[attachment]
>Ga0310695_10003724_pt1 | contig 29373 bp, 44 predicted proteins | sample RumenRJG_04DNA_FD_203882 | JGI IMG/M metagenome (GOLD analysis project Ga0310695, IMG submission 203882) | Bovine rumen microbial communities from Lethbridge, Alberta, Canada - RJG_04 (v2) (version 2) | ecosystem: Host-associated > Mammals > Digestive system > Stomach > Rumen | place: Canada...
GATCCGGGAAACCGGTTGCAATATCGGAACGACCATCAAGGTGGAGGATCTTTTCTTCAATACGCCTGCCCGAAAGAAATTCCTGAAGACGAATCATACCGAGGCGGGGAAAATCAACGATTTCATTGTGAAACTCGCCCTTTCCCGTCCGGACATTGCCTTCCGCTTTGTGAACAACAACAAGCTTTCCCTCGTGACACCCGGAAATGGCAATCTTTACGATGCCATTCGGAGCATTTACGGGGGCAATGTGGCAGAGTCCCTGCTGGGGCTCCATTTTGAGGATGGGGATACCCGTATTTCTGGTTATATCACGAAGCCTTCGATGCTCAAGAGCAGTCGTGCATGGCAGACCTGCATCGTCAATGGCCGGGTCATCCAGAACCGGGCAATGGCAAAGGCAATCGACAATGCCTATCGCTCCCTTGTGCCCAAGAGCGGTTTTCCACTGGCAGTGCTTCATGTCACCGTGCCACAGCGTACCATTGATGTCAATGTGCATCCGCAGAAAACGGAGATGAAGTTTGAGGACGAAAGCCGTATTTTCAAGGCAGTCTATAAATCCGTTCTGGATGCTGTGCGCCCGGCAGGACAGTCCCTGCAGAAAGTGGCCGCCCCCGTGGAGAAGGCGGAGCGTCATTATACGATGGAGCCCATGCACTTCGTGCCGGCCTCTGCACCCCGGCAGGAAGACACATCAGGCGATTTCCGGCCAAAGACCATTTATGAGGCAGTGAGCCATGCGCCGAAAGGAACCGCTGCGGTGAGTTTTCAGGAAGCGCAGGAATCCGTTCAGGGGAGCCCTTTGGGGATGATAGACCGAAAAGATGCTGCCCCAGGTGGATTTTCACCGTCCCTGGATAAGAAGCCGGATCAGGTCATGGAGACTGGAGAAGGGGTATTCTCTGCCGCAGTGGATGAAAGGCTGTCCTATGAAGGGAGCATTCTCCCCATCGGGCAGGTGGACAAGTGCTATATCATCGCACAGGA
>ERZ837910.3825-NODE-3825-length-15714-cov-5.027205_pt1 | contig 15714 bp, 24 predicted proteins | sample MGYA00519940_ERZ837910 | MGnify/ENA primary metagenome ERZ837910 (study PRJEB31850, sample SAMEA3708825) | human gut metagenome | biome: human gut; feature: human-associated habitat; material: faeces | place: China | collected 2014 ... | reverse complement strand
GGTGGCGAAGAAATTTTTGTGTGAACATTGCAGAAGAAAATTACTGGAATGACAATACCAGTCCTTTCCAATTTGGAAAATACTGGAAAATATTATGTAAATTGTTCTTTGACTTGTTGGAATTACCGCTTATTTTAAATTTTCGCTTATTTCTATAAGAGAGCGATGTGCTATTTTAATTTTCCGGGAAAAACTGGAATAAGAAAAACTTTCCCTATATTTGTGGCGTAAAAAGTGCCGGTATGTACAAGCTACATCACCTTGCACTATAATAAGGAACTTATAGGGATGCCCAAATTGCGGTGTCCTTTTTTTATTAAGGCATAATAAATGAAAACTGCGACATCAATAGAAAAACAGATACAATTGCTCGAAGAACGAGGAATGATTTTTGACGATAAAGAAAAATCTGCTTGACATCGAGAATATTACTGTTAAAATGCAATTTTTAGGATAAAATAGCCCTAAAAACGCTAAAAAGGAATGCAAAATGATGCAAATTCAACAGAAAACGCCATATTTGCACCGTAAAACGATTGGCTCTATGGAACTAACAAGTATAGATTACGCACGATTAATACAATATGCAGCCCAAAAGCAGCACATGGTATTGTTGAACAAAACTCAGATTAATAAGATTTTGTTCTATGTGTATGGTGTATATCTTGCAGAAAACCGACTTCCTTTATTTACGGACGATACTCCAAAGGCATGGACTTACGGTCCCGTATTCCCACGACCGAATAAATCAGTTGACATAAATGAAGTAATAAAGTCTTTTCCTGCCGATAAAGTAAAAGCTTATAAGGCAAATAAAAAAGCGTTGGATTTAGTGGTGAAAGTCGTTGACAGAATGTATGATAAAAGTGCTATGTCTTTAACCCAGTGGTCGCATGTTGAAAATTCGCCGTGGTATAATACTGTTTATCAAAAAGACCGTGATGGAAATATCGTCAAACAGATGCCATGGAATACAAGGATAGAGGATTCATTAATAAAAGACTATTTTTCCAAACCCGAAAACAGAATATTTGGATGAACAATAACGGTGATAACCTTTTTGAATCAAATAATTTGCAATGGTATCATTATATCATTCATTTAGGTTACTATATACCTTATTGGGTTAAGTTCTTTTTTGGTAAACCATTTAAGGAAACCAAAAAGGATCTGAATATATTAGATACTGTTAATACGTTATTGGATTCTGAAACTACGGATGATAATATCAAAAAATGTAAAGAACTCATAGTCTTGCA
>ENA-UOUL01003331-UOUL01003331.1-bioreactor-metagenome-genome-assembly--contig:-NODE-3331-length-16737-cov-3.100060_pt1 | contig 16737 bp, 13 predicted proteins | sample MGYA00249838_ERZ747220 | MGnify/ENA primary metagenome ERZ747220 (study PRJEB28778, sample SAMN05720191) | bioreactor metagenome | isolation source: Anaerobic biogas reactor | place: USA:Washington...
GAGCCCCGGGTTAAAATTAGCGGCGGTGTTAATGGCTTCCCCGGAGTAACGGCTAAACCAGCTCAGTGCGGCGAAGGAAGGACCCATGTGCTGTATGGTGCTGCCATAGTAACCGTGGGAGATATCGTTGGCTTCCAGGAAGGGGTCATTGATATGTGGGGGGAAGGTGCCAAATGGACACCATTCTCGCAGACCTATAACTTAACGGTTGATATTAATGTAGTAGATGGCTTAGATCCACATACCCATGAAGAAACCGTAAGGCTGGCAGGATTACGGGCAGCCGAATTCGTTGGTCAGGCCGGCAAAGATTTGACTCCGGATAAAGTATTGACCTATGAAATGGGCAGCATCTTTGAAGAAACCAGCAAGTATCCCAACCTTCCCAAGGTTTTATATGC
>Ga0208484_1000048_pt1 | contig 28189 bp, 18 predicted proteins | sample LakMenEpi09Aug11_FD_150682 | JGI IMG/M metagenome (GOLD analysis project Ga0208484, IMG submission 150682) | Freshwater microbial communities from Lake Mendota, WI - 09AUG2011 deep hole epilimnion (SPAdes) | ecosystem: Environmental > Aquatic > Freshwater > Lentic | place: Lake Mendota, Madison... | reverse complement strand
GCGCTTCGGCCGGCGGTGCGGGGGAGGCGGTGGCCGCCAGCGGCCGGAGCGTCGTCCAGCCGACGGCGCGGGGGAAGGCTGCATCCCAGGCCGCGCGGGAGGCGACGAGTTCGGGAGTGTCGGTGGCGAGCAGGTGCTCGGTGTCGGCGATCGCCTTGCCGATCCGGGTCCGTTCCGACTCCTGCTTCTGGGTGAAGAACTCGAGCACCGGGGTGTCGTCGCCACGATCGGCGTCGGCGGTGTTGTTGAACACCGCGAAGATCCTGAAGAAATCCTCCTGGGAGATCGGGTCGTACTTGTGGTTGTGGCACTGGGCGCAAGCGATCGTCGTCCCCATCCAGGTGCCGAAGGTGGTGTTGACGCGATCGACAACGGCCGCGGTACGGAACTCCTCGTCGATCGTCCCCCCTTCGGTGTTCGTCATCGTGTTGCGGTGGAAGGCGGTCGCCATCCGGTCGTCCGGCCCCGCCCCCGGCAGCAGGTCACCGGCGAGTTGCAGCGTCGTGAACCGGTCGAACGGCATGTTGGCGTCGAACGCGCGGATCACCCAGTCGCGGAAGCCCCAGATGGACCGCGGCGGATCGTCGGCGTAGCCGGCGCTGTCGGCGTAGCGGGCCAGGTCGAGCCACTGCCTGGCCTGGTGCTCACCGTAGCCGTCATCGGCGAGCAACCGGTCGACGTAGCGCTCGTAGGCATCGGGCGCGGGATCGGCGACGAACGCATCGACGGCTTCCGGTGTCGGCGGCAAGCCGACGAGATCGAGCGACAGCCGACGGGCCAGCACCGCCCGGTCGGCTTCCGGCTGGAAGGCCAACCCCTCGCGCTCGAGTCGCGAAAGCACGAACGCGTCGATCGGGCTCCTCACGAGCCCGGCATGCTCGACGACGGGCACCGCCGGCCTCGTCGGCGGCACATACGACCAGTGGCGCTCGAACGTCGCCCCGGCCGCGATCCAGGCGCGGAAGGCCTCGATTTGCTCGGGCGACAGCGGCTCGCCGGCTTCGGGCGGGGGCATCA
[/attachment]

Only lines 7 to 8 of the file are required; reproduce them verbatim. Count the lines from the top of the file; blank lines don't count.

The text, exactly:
>Ga0208484_1000048_pt1 | contig 28189 bp, 18 predicted proteins | sample LakMenEpi09Aug11_FD_150682 | JGI IMG/M metagenome (GOLD analysis project Ga0208484, IMG submission 150682) | Freshwater microbial communities from Lake Mendota, WI - 09AUG2011 deep hole epilimnion (SPAdes) | ecosystem: Environmental > Aquatic > Freshwater > Lentic | place: Lake Mendota, Madison... | reverse complement strand
GCGCTTCGGCCGGCGGTGCGGGGGAGGCGGTGGCCGCCAGCGGCCGGAGCGTCGTCCAGCCGACGGCGCGGGGGAAGGCTGCATCCCAGGCCGCGCGGGAGGCGACGAGTTCGGGAGTGTCGGTGGCGAGCAGGTGCTCGGTGTCGGCGATCGCCTTGCCGATCCGGGTCCGTTCCGACTCCTGCTTCTGGGTGAAGAACTCGAGCACCGGGGTGTCGTCGCCACGATCGGCGTCGGCGGTGTTGTTGAACACCGCGAAGATCCTGAAGAAATCCTCCTGGGAGATCGGGTCGTACTTGTGGTTGTGGCACTGGGCGCAAGCGATCGTCGTCCCCATCCAGGTGCCGAAGGTGGTGTTGACGCGATCGACAACGGCCGCGGTACGGAACTCCTCGTCGATCGTCCCCCCTTCGGTGTTCGTCATCGTGTTGCGGTGGAAGGCGGTCGCCATCCGGTCGTCCGGCCCCGCCCCCGGCAGCAGGTCACCGGCGAGTTGCAGCGTCGTGAACCGGTCGAACGGCATGTTGGCGTCGAACGCGCGGATCACCCAGTCGCGGAAGCCCCAGATGGACCGCGGCGGATCGTCGGCGTAGCCGGCGCTGTCGGCGTAGCGGGCCAGGTCGAGCCACTGCCTGGCCTGGTGCTCACCGTAGCCGTCATCGGCGAGCAACCGGTCGACGTAGCGCTCGTAGGCATCGGGCGCGGGATCGGCGACGAACGCATCGACGGCTTCCGGTGTCGGCGGCAAGCCGACGAGATCGAGCGACAGCCGACGGGCCAGCACCGCCCGGTCGGCTTCCGGCTGGAAGGCCAACCCCTCGCGCTCGAGTCGCGAAAGCACGAACGCGTCGATCGGGCTCCTCACGAGCCCGGCATGCTCGACGACGGGCACCGCCGGCCTCGTCGGCGGCACATACGACCAGTGGCGCTCGAACGTCGCCCCGGCCGCGATCCAGGCGCGGAAGGCCTCGATTTGCTCGGGCGACAGCGGCTCGCCGGCTTCGGGCGGGGGCATCA